Recent court decisions have caused confusion regarding when the 30-day deadline for removing a case to federal court begins to run in cases involving multiple defendants. During the last week of January, the Fourth and Ninth Circuits issued decisions interpreting the 30-day requirement in vastly different ways. The Ninth Circuit adopted the more popular “later-served rule,” which affords each defendant 30 days after being served to remove a case to federal court and allows any defendant to join in any other defendant’s notice of removal. In contrast, the Fourth Circuit adopted an “intermediate” approach, which requires any defendant to remove a case within 30 days of the first defendant’s service, but allows each later-served defendant 30 days from receipt of service to join an earlier-served defendant’s removal. With such disparity in interpreting the 30-day removal deadline in multi-defendant cases, it is even more important now to quickly ascertain whether removal is appropriate upon service of a complaint.


Any “action brought in a State court of which the district courts of the United States have original jurisdiction” is removable to federal court, provided the defendant files notice of removal in a timely manner.[1] To be timely, the notice must be filed within 30 days after the defendant either received a copy of the initial pleading or was served.[2] Although this deadline is seemingly clear, determining when the 30-day period begins to run in a case where multiple defendants were served on different days can be difficult.[3] For example, does “receipt by the defendant” mean receipt by the first defendant or by each defendant? If it means the first defendant, then later-served defendants in multi-defendant cases will be unfairly impacted by the shorter period for removal. If it means each defendant, then plaintiffs must endure a prolonged period of uncertainty as to where their claims will be litigated. Various circuits have answered this question with vastly different results.

Circuit Split

Removal-friendly jurisdictions following the “later-served rule” include the Sixth, Eighth, Ninth, and Eleventh Circuits.[4] In these circuits, each defendant has the opportunity to remove the case within 30 days of having been served. Thus, each defendant has its own 30-day window of opportunity, regardless of when other defendants were served.[5] Earlier-served defendants may also join in any subsequent notice of removal, even after their own 30-day window expires. These jurisdictions afford more time and leniency to defendants in multi-defendant cases seeking to remove the case to federal court.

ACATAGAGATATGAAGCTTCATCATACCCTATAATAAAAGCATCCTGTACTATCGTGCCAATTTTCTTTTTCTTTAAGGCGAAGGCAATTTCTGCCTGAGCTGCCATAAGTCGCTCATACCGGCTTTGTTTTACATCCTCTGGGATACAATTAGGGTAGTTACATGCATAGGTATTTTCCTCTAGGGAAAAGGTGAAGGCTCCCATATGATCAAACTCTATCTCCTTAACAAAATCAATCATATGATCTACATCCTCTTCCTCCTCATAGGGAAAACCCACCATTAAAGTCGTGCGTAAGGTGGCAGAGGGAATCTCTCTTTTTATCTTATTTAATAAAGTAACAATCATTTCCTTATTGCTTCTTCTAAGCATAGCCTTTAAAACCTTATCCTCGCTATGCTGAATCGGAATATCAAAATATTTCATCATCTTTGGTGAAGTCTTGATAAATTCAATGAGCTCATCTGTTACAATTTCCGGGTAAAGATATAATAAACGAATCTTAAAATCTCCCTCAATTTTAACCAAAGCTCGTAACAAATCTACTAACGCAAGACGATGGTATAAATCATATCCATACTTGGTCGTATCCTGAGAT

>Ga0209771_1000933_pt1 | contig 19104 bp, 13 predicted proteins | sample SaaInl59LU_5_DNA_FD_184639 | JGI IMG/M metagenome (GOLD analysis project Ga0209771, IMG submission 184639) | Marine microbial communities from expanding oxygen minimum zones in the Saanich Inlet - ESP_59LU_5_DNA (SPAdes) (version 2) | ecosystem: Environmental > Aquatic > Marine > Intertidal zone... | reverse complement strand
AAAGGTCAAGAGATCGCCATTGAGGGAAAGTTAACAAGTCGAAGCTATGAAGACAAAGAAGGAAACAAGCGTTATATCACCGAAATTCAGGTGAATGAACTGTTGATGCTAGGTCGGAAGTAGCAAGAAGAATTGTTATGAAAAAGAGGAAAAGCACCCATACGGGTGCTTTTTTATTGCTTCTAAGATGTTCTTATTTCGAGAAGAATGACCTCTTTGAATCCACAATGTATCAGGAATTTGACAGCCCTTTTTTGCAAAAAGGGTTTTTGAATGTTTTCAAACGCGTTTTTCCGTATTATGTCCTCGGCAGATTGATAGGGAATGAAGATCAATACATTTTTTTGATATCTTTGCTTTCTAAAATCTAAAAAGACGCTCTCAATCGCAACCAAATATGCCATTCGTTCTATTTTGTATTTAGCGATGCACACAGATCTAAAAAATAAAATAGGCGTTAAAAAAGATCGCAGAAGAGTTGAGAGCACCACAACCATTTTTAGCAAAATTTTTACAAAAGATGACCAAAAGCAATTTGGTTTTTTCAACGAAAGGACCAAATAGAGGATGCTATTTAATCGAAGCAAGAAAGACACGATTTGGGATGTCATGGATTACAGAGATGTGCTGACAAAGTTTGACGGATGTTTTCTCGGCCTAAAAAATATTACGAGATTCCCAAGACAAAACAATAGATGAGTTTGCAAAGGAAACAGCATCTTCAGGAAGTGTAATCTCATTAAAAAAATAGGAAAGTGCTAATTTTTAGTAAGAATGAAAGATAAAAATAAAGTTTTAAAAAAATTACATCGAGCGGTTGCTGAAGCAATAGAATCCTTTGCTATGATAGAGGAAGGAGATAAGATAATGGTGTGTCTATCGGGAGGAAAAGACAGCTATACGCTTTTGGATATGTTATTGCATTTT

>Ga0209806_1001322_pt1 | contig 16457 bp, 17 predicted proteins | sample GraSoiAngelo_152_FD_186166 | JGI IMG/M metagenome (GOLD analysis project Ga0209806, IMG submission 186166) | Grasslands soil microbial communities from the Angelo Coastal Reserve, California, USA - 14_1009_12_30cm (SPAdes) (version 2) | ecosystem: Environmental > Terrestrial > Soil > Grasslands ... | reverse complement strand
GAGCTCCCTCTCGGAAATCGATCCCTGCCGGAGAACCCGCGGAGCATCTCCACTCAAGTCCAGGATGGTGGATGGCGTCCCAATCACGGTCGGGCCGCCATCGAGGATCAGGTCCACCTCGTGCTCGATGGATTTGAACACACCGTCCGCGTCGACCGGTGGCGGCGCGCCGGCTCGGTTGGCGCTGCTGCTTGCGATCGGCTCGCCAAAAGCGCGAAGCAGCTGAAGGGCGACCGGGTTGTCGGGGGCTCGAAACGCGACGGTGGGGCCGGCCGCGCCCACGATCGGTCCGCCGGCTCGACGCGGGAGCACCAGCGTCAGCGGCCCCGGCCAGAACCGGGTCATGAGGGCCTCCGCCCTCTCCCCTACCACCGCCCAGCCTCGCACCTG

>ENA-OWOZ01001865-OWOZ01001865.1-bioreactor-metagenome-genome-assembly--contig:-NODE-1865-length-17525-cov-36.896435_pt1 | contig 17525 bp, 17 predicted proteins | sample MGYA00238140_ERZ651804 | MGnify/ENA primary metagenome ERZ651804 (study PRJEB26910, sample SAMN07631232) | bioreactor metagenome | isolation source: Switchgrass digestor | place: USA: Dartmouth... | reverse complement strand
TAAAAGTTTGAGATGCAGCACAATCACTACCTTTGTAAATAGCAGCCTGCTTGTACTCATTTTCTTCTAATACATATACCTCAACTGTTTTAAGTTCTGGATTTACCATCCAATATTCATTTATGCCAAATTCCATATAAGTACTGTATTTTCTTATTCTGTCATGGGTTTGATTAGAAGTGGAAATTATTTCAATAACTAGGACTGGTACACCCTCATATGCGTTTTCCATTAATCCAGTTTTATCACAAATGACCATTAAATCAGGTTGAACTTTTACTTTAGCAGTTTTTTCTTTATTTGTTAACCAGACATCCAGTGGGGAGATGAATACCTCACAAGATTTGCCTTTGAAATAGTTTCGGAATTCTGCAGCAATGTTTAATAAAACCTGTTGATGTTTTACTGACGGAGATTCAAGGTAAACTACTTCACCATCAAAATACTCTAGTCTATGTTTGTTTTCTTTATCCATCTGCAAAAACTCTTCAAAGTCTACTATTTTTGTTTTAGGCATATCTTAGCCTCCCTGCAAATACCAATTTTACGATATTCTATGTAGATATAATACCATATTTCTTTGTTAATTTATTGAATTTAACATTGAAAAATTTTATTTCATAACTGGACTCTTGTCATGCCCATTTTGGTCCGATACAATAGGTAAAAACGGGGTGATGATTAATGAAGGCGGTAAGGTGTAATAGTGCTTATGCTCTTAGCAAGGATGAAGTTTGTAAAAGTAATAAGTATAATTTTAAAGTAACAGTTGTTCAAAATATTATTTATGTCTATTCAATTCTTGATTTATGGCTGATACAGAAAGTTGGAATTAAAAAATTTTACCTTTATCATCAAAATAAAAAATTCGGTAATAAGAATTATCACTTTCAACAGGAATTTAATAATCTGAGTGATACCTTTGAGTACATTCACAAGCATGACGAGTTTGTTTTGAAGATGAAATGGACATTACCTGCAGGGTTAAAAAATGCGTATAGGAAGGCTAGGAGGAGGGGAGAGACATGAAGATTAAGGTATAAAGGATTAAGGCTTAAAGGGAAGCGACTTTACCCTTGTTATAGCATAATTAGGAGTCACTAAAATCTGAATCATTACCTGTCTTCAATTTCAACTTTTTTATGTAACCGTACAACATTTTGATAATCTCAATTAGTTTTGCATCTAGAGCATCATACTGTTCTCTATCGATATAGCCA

In contrast, defendants in the Fifth Circuit are subject to the stringent “first-served rule.”[6] In this jurisdiction, defendants must file a notice of removal within 30 days of the first defendant’s service. This deadline applies not only to the filing of a notice of removal but also to the joining of another defendant’s notice of removal. As a result, the deadline for both filing and joining a notice of removal is triggered by service on the first defendant, and the remaining defendants’ “30-day” window is less than 30 days.

The Fourth Circuit sitting en banc recently created a middle approach.[7] Like the Fifth Circuit, the Fourth Circuit requires that later-served defendants must file a notice of removal within 30 days of service on the first defendant. However, unlike the Fifth Circuit, the Fourth Circuit allows defendants a 30-day window from the date of their own service to decide whether to join another defendant’s earlier notice of removal. This “intermediate” rule has not yet been adopted by any other circuit.

Practical Implications

For circuits outside the Fourth, Fifth, Sixth, Eighth, Ninth, and Eleventh, it remains unclear how they will interpret the 30-day deadline. Until recently, the “later-served rule” seemed to be gaining momentum.[8] Now that the Fourth Circuit has created an “intermediate” rule while the Ninth Circuit recently reaffirmed the “later-served rule,” defendants in multiple defendant cases must be aware of the varying interpretations of the removal deadline. Until the Supreme Court settles the issue, the safest practice to ensure timely removal is to file or join a notice of removal within 30 days of the first defendant’s service.